I am a CNF. Have been for a long time, and yes this is why. I could never see the connection this clearly before though. Thank you.

  3. Jonathan Fields says:

    @ Michael – I started thinking about this, because I am fascinated by the way we create or limit options unconsciously. Interesting point about documentation.

    @ Anon – Sending you healing intentions for a year of increasing happiness and clarity ahead…and maybe even a few more finished things!

  4. guilty as charged. it has gotten to the point where i don’t even bother keeping a to do list because i’ll have to add a note on it to clean my desk of all my to so lists.

    being a cnf is not necessarily a bad thing though. my father in law told me once that if you’re in a hole, stop digging. so you start something, but realize that the reward is not worth the effort, so quit. i quit a lot. i get to spend more time doing stuff i like (family shit) and i’m a happier person for it. just my two cents.

  5. Jonathan Fields says:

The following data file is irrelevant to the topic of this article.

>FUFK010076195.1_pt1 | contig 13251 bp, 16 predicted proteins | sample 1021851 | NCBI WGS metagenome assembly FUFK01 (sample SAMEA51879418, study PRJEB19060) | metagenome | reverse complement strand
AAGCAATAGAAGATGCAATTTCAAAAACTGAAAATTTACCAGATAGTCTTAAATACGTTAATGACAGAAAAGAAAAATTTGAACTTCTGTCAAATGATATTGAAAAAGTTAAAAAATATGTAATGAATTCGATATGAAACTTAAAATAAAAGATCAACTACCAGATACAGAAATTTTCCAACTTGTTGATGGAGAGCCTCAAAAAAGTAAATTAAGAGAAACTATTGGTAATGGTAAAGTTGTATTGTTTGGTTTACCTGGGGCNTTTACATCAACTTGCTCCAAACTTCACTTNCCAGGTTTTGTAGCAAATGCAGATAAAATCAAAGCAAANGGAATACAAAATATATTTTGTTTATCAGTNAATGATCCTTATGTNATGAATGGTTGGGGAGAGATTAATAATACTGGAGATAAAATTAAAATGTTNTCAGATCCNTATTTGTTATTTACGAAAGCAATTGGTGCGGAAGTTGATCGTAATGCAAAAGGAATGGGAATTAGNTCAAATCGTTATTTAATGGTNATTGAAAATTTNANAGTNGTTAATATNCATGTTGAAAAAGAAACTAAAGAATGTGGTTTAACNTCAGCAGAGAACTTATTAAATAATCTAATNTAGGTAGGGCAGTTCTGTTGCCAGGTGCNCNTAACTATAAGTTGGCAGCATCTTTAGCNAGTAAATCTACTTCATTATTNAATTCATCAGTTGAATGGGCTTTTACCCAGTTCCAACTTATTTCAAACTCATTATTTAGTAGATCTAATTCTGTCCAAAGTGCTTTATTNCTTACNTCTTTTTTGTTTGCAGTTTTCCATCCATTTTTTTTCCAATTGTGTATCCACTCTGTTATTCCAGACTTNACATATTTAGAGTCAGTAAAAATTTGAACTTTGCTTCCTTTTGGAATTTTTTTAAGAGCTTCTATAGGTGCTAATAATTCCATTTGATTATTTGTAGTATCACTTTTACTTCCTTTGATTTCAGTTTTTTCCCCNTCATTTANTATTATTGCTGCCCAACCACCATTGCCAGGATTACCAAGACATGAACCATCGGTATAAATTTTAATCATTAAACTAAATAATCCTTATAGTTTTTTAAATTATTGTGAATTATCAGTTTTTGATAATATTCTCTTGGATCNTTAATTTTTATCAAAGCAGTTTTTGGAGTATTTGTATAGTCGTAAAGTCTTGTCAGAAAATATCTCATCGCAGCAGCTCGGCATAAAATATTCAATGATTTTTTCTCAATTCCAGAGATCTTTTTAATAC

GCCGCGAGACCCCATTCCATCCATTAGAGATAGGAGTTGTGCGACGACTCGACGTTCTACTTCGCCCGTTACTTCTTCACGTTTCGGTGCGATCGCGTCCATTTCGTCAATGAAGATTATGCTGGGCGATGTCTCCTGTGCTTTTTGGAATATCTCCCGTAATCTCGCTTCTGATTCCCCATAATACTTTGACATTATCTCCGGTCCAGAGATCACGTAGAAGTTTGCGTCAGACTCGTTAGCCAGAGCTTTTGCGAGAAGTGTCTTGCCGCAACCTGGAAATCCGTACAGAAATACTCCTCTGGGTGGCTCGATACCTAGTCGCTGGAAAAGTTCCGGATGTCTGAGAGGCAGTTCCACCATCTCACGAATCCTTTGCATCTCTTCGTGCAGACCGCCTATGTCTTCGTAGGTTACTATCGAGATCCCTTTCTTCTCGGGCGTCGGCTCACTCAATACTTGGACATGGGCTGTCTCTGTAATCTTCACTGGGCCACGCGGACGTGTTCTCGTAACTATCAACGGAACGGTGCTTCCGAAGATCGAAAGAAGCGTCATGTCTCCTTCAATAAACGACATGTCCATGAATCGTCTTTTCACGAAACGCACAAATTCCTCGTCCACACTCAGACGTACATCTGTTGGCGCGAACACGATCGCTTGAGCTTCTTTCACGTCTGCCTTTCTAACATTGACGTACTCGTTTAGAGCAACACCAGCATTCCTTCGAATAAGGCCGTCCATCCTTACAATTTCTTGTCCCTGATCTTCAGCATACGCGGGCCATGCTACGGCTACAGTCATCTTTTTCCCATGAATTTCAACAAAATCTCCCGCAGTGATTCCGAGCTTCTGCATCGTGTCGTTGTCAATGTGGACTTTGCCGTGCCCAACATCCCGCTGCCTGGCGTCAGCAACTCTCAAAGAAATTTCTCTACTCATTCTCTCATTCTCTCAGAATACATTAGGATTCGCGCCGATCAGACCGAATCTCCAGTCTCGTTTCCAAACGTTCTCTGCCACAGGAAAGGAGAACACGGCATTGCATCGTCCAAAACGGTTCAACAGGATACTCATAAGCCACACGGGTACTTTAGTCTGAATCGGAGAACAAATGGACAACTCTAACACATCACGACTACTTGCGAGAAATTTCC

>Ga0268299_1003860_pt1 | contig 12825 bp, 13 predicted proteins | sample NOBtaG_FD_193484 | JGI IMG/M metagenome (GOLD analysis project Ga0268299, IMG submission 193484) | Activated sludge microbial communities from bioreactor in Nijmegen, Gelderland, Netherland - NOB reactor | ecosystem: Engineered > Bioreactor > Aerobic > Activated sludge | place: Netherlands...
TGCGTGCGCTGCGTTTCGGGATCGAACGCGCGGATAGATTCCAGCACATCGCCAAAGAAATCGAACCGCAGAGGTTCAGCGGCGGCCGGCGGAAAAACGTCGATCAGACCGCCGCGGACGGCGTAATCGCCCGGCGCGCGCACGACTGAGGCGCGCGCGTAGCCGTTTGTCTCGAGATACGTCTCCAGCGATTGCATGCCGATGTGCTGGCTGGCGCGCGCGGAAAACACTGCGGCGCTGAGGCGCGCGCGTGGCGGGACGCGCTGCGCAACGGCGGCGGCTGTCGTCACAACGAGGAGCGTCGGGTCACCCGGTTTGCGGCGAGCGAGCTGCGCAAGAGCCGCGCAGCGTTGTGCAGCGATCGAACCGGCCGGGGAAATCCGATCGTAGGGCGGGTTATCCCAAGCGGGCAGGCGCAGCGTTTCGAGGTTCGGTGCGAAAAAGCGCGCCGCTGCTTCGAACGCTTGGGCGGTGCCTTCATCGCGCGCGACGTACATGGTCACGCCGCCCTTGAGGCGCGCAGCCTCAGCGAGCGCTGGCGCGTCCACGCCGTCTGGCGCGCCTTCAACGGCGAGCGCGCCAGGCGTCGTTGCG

@ Michael – good point about not digging yourself deeper.

    But, in reality, when you start something, then realize it’s not worth the effort and decide to stop, you actually have completed your “conscious investment” in the task, even though your actions were not what you thought they’d be when you started it.

    It’s not on your mind anymore, because, as far as you are concerned, it’s over. On the other hand, if you began it and then just left it unfinished without making a conscious decision that it over, it would continue to take up a small slice of brain-pizza until you came back and made some decision about it.

    I am actually a big believer in cutting your losses, once it becomes clear that the anticipated ends no longer justifies the effort.

    Seth Godin write about this in his book The Dip. you should check it out.

    Make sense? Have a great weekend!

  6. KimH says:

    Great post, Jonathan! You hit it on the head.

    I’ve been struggling in IM for the past year without much success, trying one thing after another. Most gurus say stick with one thing till you get great at it and then you’ll be successful. (Not necessarily true.)